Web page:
Figure 2 A hypothetical GEI dose-response curve. The physiologically relevant dynamic range (FHigh/FLow) is usually smaller than the GEI’s maximum fluorescence dynamic range (FCeiling/FFloor) because only a portion of the total sensing range is sampled (more ...)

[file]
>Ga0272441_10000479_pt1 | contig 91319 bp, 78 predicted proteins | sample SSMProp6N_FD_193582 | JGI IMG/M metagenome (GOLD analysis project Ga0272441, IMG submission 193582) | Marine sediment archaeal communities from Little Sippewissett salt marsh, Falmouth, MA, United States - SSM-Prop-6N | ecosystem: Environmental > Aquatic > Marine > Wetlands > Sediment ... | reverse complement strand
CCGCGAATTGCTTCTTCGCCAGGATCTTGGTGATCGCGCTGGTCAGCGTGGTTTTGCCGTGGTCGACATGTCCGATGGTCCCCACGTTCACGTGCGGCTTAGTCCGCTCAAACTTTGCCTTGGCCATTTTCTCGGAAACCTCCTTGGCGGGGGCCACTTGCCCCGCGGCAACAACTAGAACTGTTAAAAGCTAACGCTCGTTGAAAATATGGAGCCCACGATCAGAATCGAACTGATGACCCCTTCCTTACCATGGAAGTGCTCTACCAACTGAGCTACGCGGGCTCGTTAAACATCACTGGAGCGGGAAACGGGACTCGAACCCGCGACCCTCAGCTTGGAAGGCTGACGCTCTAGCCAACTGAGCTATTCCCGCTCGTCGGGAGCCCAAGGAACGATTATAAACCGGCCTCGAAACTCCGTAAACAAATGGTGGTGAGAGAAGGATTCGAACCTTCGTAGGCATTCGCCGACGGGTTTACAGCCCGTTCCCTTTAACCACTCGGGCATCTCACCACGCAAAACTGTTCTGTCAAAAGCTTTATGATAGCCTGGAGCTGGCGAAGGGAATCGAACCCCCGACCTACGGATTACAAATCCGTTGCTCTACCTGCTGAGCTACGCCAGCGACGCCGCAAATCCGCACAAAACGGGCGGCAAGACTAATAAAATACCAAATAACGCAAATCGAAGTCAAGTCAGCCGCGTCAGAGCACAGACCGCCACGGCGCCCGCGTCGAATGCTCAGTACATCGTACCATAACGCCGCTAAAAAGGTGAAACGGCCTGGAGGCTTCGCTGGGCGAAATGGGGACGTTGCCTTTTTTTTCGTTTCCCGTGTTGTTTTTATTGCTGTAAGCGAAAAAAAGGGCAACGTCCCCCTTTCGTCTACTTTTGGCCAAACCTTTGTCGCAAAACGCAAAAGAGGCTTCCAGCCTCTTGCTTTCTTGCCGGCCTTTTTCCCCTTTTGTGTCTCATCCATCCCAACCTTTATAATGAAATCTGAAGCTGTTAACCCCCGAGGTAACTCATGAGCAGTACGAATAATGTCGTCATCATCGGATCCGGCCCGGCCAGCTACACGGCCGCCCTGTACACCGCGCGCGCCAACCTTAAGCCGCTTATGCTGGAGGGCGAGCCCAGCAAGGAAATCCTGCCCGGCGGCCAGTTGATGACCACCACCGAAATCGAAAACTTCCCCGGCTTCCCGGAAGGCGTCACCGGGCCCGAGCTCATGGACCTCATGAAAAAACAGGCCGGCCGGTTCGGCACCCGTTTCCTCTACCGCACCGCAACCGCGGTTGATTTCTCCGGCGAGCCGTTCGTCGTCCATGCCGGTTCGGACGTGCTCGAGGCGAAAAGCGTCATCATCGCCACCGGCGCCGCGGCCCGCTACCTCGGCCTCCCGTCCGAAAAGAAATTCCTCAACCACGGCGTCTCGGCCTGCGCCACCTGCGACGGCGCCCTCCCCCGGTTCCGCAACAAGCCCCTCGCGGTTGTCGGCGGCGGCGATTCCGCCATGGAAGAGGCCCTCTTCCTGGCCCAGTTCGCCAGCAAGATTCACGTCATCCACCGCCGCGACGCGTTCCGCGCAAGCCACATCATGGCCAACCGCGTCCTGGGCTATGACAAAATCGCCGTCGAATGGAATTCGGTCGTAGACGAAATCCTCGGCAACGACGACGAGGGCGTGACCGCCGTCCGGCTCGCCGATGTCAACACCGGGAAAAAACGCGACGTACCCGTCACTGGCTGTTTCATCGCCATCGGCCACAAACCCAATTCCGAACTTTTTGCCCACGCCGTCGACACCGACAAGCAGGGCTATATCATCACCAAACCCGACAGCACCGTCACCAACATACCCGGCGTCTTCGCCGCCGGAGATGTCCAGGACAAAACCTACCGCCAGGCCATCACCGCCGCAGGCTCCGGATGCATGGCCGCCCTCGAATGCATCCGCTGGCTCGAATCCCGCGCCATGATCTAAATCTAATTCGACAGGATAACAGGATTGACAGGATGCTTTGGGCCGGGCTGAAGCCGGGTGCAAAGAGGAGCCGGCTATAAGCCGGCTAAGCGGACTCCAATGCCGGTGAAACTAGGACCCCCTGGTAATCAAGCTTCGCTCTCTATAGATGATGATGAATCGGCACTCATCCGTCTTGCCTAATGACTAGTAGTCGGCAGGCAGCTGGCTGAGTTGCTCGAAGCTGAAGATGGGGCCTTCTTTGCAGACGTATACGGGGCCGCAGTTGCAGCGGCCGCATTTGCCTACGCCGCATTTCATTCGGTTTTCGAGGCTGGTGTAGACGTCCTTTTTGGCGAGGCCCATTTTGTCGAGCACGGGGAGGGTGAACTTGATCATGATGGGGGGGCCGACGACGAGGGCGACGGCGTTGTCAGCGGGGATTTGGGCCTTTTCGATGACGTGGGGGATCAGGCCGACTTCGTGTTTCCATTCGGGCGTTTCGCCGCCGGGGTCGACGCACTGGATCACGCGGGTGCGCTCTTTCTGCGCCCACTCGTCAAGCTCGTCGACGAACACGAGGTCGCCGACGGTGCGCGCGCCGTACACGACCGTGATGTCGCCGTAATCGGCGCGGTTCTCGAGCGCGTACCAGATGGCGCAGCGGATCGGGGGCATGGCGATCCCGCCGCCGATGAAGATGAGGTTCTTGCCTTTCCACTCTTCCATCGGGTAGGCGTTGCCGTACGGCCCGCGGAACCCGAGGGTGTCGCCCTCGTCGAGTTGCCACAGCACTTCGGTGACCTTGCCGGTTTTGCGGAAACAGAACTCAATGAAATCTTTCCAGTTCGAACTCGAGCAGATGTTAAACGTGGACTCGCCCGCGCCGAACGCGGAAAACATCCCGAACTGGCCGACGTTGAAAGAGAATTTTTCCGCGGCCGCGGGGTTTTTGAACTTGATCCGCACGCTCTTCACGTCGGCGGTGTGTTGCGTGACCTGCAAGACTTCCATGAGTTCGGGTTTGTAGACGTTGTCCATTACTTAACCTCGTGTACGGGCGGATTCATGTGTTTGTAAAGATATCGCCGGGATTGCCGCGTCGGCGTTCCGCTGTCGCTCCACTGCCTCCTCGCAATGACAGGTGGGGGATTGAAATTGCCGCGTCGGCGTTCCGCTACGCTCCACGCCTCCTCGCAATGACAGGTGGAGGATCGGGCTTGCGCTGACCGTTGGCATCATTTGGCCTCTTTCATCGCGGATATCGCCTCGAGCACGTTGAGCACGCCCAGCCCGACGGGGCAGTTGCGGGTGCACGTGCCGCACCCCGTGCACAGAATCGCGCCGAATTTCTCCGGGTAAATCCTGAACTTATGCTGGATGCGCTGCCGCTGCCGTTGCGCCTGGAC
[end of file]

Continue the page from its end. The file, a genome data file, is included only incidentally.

When optically monitoring GEIs, the fluorescence response can be either a simple intensity change or a ratiometric change that affects the relative intensity at different wavelengths. Intensity-based measurements use a single excitation wavelength and monitor fluorescence changes at a single emission wavelength. However, the fluorescence intensity also depends on the concentration of the fluorophore, and comparison of absolute intensity changes is usually not possible because of cell-to-cell and experiment-to-experiment variability in GEI expression levels. Instead, intensity measurements generally are used to monitor relative changes during an experimental manipulation. Ratiometric measurements eliminate the dependence on fluorophore concentration, enabling direct comparisons between experiments that facilitate quantitative analysis. Ratiometric measurements can either use two excitation wavelengths and monitor a single emission (excitation ratiometric) or use a single excitation and monitor two emission wavelengths (emission ratiometric). For example, an excitation ratiometric GEI exhibits two peaks in its basal fluorescence excitation spectrum. When the GEI senses its target, the excitation spectrum changes in a specific manner: one peak increases, the other peak decreases, and there exists a wavelength that shows no intensity change called the isosbestic point. The ratio of the peak intensities is the readout of the ratiometric GEI.